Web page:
Under Item 3 of Paragraph 1 of Article 69 of the Law on the Constitutional Court, by means of its decision, the Constitutional Court refuses to consider petitions requesting an investigation into the compliance of a legal act with the Constitution if the compliance of the legal act with the Constitution specified in the petition has already been investigated by the Constitutional Court and the ruling on this issue given by the Constitutional Court is still in force.

5.3. In view of this fact, the Constitutional Court must refuse to consider the petition of a group of members of the Seimas, the petitioner, requesting an investigation into the compliance of Paragraph 2 (wording of 27 June 2013) of Article 5 of the LNG Terminal Law with Paragraph 2 of Article 5, Articles 23, 29, 46, Item 15 of Article 67, and Paragraphs 2 and 3 of Article 127 of the Constitution and with the constitutional principles of a state under the rule of law and the separation of powers.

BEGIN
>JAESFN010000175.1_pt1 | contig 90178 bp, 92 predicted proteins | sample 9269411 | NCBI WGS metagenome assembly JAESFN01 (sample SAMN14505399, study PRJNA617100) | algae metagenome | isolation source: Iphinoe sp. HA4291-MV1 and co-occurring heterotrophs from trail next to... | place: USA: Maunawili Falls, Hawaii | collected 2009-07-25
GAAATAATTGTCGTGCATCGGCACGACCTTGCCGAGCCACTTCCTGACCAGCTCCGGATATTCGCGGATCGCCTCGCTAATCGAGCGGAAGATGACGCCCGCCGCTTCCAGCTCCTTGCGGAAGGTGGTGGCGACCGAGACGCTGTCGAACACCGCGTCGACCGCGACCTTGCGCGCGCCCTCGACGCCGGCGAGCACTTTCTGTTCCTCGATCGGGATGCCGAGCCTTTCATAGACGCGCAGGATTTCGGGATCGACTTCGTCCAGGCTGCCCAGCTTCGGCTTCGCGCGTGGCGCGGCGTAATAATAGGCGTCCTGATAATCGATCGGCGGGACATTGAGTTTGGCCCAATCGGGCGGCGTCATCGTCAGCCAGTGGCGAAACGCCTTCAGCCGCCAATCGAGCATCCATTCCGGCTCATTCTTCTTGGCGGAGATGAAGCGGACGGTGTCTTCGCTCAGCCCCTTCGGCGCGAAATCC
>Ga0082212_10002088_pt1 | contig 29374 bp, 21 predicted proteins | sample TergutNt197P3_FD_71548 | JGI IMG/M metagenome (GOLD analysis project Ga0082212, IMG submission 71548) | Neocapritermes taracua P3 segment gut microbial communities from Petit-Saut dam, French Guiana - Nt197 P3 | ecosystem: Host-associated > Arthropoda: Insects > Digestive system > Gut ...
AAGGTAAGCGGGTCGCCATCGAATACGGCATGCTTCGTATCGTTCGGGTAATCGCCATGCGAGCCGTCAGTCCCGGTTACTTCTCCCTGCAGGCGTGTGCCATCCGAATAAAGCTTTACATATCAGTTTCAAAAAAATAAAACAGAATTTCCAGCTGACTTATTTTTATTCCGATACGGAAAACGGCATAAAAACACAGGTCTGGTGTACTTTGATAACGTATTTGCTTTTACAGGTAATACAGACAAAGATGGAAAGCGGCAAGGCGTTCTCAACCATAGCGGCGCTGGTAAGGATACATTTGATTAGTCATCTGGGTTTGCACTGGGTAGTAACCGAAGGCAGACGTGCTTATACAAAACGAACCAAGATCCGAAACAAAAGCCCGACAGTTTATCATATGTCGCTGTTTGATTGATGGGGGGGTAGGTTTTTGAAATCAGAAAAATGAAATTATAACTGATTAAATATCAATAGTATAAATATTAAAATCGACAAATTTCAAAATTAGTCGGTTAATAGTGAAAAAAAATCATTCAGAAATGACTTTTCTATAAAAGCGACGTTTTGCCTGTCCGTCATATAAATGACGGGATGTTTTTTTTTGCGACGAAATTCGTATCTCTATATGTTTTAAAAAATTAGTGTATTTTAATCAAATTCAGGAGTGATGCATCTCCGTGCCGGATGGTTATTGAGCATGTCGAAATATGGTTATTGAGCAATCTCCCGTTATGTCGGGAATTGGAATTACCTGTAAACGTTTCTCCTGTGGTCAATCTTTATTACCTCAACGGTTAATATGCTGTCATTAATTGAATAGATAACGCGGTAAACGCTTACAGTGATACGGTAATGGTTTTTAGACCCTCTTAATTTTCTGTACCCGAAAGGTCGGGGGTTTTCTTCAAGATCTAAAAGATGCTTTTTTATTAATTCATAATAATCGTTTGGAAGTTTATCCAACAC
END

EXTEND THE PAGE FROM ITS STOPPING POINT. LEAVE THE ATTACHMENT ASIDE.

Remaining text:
Conforming to Paragraphs 3 and 4 of Article 22, Article 28, Item 2 of Paragraph 1 and Paragraph 3 of Article 69 of the Law on the Constitutional Court of the Republic of Lithuania, the Constitutional Court of the Republic of Lithuania adopts the following

 

decision: